To you all,
At some point I’d like to think about the extent to which we inherit faith, how faith is passed on. The following piece is written by Bob Simmons. Bob and Anna Simmons are very special people in all sorts of ways. Not least to me because they knew a late and beloved grandmother of mine from whom I inherited a precious and particular faith. I can detect echoes of my grandmother’s exploratory, questing, and questioning faith in this piece by Bob. She loved Shakespeare too. And would have loved this…
I have been studying how I may compareRichard II, Act 5, Scene 5
This prison where I live unto the world:
And for because the world is populous,
And here is not a creature but myself,
I cannot do it; yet I’ll hammer it out.
My brain I’ll prove the female to my soul,
My soul the father, and these two beget
A generation of still-breeding thoughts;
And these same thoughts people this little world,
In humours like the people of this world,
For no thought is contented. The better sort,
As thoughts of things divine, are intermix’d
With scruples, and do set the word itself
Against the word.
Shakespeare’s Richard II is in prison, isolated. He thinks he might ‘people’ the prison with his thoughts, but those thoughts are confused: the better thoughts, as he puts it, of the divine are entangled with thoughts of lower worth (‘scruples’).
Richard must have known that his life was in jeopardy, so all the more reason for him to address the divine. In the play he dies two pages later, violently, taking a couple of his murderers with him. But he never gets to grips with the divine.
What about us? In our present seclusion we expect to be released one day. And meanwhile we can ‘people’ our prison through the phone, Skype, internet, radio, TV. But there’s still the divine to be considered.
In my case (82, dodgy lungs, dicky heart), if I get coronavirus I will probably die. So I seem to be a prime candidate for squaring up to the divine. How then should I go about it? Prayer, meditation, scripture, devotional exercises? I was never big on prayer (‘big on’ comes courtesy of my grandchildren); I can’t seem to get quiet enough nowadays for meditation and I have the attention span of a gnat; I’ve read far too many holy books; devotion is something I hardened my heart against long ago.
I’ve had a theory for many years (by no means original to me) that, spiritually, we are in a prison, or at least I am. It is a prison of my own making. The bars are my prejudices and preoccupations, my failures and successes, my loves and hates, my illusions. I have a disturbing thought that my efforts in a spiritual direction are directed at making the prison more comfortable. And as for the key to the door, the end of Richard II’s speech is quite shattering:
Nor I nor any man that but man is
With nothing shall be pleas’d, till he be eas’d
With being nothing
In my terms, clear out the metaphorical prison, pull down the bars, and reign-in the ego.
But just the other day I found something I wrote many years ago, written when I must have understood something about the prison. It is this: actually, there is no prison.
I interpret this now to mean that the divine is already present in my every-day perceptions, but for some reason I don’t often see it. Yet it’s Spring, and just by soaking up the newness of things, the colour, the smell, I can get a taste of the divine:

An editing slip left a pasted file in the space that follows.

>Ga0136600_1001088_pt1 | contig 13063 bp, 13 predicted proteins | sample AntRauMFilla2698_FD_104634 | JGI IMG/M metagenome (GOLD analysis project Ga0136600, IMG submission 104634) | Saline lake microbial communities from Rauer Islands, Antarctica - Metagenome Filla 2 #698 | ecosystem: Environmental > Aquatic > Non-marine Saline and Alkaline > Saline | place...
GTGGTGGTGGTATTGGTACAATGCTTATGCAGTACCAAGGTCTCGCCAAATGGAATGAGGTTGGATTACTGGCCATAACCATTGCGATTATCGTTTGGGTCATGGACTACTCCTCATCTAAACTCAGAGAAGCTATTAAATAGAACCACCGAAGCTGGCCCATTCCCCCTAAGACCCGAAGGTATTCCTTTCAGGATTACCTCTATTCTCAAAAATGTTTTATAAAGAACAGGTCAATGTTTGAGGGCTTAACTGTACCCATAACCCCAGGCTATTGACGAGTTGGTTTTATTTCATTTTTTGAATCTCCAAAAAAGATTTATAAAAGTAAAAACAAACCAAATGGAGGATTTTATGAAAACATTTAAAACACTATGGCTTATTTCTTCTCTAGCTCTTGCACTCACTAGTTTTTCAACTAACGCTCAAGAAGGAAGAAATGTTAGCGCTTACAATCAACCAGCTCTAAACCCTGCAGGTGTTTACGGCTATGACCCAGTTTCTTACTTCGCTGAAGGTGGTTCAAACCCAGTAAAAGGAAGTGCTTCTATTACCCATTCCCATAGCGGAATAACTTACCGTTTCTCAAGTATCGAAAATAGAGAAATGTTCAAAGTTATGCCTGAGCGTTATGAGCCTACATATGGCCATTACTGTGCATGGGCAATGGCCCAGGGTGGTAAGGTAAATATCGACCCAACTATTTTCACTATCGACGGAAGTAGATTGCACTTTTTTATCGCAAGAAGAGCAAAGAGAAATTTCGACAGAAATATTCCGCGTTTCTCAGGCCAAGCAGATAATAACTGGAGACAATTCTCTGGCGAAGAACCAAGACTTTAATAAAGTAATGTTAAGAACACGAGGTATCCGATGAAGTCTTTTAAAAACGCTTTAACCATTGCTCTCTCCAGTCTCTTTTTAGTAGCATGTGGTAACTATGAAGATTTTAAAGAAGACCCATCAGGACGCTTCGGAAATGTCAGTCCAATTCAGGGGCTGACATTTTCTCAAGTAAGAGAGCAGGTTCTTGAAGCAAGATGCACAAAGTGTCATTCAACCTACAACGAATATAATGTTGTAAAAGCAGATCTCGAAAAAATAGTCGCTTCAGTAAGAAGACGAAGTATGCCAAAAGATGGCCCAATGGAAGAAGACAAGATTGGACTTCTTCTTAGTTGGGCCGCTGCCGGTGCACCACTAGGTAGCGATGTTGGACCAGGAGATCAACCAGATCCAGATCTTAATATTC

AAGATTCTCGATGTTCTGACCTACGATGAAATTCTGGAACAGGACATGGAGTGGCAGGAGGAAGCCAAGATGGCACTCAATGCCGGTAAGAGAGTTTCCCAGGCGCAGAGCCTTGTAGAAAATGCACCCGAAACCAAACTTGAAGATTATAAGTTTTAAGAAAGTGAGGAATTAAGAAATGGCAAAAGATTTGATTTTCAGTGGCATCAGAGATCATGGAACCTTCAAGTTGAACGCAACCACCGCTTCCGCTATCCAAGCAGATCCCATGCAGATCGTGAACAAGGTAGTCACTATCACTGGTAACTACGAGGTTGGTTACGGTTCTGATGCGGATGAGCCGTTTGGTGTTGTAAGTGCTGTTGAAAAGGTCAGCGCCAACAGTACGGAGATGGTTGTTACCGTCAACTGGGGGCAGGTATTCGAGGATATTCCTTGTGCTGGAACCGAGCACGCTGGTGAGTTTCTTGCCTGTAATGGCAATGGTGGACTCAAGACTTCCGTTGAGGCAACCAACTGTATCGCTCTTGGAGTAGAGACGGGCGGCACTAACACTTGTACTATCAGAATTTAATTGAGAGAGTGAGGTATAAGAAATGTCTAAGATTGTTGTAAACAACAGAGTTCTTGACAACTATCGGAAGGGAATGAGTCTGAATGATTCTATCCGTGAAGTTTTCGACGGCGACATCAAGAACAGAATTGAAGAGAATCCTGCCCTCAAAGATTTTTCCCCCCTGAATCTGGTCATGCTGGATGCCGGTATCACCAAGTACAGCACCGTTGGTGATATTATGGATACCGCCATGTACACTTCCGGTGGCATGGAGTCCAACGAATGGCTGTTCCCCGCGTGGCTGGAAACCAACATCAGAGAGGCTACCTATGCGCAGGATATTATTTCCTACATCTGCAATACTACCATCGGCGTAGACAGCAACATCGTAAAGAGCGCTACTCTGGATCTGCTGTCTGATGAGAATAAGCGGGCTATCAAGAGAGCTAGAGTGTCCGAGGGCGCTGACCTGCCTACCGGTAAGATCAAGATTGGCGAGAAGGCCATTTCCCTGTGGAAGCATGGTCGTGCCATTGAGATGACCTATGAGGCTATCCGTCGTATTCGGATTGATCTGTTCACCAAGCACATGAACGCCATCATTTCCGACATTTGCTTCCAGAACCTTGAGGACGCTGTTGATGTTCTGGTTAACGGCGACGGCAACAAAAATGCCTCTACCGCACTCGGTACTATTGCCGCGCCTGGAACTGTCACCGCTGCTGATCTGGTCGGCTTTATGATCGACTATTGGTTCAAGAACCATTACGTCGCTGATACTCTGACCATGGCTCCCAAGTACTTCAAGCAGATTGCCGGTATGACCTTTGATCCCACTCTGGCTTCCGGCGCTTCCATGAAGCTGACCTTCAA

Thy bountiful carefrom the hymn ‘O worship the King’
What tongue can recite?
It breathes in the air,
It shines in the light;
It streams from the hills.
It descends to the plain,
And sweetly distils
In the dew and the rain.
How do you get to see the divine full-on and live in it for ever? That seems to be something that is given, not grasped. Maybe Richard was right that the self had to go, but I suspect there’s the little matter of trusting in God. After all I may have to trust my life to the NHS; I might even have to trust them to stuff a tube down my throat to help me breathe. As for trusting my life to God, I don’t really know what this entails but I sense danger ahead. There is an old Jewish story which Rabbi Lionel Blue used to tell, which runs roughly like this:
A man fell over a precipice. As he fell he managed to grab hold of a slender branch of an overhanging tree, and he dangled there. He realised that the branch would not support his weight for very long, and there was no way of climbing up. In desperation he cast his gaze up to the sky and called out: “Is there anyone up there who could help me?” A voice came from above: “Yes, my son, I will help you. Just let go of the branch and I will bear you up”. The man considered this for a while, and then he raised his head again and called out: “Is there anyone else up there?”
Bob ends his reflection hanging. Hanging on a question. Sometimes I think questions are more helpful than answers. Answers are endings, questions openings. Here’s a beautiful song from Spacemen 3 that poses a question: Lord, can you hear me?
God of all care,
we live in prisons of our own making,
hammered out with prejudices and preoccupations.
Grant us the wisdom to find freedom
not in answers, but questions,
not in our strengths, but in your grace
not in knowledge, but faith,
for there are more things in heaven and earth
than are dreamt of in our philosophy,
but no things in heaven or earth
that aren’t dreamt of through your Word
in whom all things are made.